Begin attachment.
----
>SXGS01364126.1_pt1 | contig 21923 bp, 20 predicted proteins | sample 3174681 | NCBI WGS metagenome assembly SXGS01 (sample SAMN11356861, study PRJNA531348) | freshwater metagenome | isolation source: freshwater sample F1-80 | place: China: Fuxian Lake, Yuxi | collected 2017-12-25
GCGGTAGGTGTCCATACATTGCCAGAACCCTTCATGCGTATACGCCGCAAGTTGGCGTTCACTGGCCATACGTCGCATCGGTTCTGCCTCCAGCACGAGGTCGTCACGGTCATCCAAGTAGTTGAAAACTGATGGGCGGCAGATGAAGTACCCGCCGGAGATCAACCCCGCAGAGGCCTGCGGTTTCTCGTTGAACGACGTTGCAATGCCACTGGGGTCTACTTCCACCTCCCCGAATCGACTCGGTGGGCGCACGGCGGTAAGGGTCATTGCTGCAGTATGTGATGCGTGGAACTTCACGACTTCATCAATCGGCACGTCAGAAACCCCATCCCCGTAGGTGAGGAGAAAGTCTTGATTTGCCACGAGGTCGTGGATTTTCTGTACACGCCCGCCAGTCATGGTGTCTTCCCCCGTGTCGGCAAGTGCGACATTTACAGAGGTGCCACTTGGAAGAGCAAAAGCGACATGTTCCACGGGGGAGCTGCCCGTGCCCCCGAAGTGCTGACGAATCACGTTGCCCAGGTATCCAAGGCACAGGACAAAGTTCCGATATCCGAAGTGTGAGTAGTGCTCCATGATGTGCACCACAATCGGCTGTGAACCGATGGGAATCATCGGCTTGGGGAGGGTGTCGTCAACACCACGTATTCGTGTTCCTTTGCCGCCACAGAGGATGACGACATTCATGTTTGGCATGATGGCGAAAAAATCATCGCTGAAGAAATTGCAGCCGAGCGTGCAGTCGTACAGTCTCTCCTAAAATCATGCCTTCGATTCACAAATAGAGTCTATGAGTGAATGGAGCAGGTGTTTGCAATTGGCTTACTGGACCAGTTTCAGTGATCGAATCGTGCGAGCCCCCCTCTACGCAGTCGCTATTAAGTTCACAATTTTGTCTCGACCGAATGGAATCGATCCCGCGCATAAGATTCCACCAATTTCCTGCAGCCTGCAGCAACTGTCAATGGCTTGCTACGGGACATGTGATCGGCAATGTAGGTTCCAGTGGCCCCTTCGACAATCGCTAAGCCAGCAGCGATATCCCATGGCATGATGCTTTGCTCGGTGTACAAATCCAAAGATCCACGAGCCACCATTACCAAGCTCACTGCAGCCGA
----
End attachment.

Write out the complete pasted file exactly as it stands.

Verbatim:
>SXGS01364126.1_pt1 | contig 21923 bp, 20 predicted proteins | sample 3174681 | NCBI WGS metagenome assembly SXGS01 (sample SAMN11356861, study PRJNA531348) | freshwater metagenome | isolation source: freshwater sample F1-80 | place: China: Fuxian Lake, Yuxi | collected 2017-12-25
GCGGTAGGTGTCCATACATTGCCAGAACCCTTCATGCGTATACGCCGCAAGTTGGCGTTCACTGGCCATACGTCGCATCGGTTCTGCCTCCAGCACGAGGTCGTCACGGTCATCCAAGTAGTTGAAAACTGATGGGCGGCAGATGAAGTACCCGCCGGAGATCAACCCCGCAGAGGCCTGCGGTTTCTCGTTGAACGACGTTGCAATGCCACTGGGGTCTACTTCCACCTCCCCGAATCGACTCGGTGGGCGCACGGCGGTAAGGGTCATTGCTGCAGTATGTGATGCGTGGAACTTCACGACTTCATCAATCGGCACGTCAGAAACCCCATCCCCGTAGGTGAGGAGAAAGTCTTGATTTGCCACGAGGTCGTGGATTTTCTGTACACGCCCGCCAGTCATGGTGTCTTCCCCCGTGTCGGCAAGTGCGACATTTACAGAGGTGCCACTTGGAAGAGCAAAAGCGACATGTTCCACGGGGGAGCTGCCCGTGCCCCCGAAGTGCTGACGAATCACGTTGCCCAGGTATCCAAGGCACAGGACAAAGTTCCGATATCCGAAGTGTGAGTAGTGCTCCATGATGTGCACCACAATCGGCTGTGAACCGATGGGAATCATCGGCTTGGGGAGGGTGTCGTCAACACCACGTATTCGTGTTCCTTTGCCGCCACAGAGGATGACGACATTCATGTTTGGCATGATGGCGAAAAAATCATCGCTGAAGAAATTGCAGCCGAGCGTGCAGTCGTACAGTCTCTCCTAAAATCATGCCTTCGATTCACAAATAGAGTCTATGAGTGAATGGAGCAGGTGTTTGCAATTGGCTTACTGGACCAGTTTCAGTGATCGAATCGTGCGAGCCCCCCTCTACGCAGTCGCTATTAAGTTCACAATTTTGTCTCGACCGAATGGAATCGATCCCGCGCATAAGATTCCACCAATTTCCTGCAGCCTGCAGCAACTGTCAATGGCTTGCTACGGGACATGTGATCGGCAATGTAGGTTCCAGTGGCCCCTTCGACAATCGCTAAGCCAGCAGCGATATCCCATGGCATGATGCTTTGCTCGGTGTACAAATCCAAAGATCCACGAGCCACCATTACCAAGCTCACTGCAGCCGA